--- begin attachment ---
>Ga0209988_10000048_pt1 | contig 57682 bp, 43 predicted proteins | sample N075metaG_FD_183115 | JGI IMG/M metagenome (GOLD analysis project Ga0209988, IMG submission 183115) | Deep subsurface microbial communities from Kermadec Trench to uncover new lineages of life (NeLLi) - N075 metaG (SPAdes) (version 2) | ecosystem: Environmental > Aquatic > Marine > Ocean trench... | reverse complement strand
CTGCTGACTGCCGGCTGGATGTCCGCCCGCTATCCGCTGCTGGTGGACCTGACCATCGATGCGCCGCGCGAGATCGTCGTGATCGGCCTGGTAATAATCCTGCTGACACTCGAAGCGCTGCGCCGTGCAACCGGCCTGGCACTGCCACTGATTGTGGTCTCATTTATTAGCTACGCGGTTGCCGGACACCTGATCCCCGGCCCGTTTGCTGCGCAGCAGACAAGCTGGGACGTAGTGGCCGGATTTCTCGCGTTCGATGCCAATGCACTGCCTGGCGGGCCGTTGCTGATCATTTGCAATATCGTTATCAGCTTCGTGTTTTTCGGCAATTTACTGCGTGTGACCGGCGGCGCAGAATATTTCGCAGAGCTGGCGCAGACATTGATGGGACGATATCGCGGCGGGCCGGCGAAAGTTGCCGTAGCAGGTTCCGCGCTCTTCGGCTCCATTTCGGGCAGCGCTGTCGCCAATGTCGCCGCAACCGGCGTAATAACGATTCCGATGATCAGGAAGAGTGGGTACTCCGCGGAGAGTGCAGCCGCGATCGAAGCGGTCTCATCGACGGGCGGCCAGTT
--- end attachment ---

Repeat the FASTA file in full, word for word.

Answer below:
>Ga0209988_10000048_pt1 | contig 57682 bp, 43 predicted proteins | sample N075metaG_FD_183115 | JGI IMG/M metagenome (GOLD analysis project Ga0209988, IMG submission 183115) | Deep subsurface microbial communities from Kermadec Trench to uncover new lineages of life (NeLLi) - N075 metaG (SPAdes) (version 2) | ecosystem: Environmental > Aquatic > Marine > Ocean trench... | reverse complement strand
CTGCTGACTGCCGGCTGGATGTCCGCCCGCTATCCGCTGCTGGTGGACCTGACCATCGATGCGCCGCGCGAGATCGTCGTGATCGGCCTGGTAATAATCCTGCTGACACTCGAAGCGCTGCGCCGTGCAACCGGCCTGGCACTGCCACTGATTGTGGTCTCATTTATTAGCTACGCGGTTGCCGGACACCTGATCCCCGGCCCGTTTGCTGCGCAGCAGACAAGCTGGGACGTAGTGGCCGGATTTCTCGCGTTCGATGCCAATGCACTGCCTGGCGGGCCGTTGCTGATCATTTGCAATATCGTTATCAGCTTCGTGTTTTTCGGCAATTTACTGCGTGTGACCGGCGGCGCAGAATATTTCGCAGAGCTGGCGCAGACATTGATGGGACGATATCGCGGCGGGCCGGCGAAAGTTGCCGTAGCAGGTTCCGCGCTCTTCGGCTCCATTTCGGGCAGCGCTGTCGCCAATGTCGCCGCAACCGGCGTAATAACGATTCCGATGATCAGGAAGAGTGGGTACTCCGCGGAGAGTGCAGCCGCGATCGAAGCGGTCTCATCGACGGGCGGCCAGTT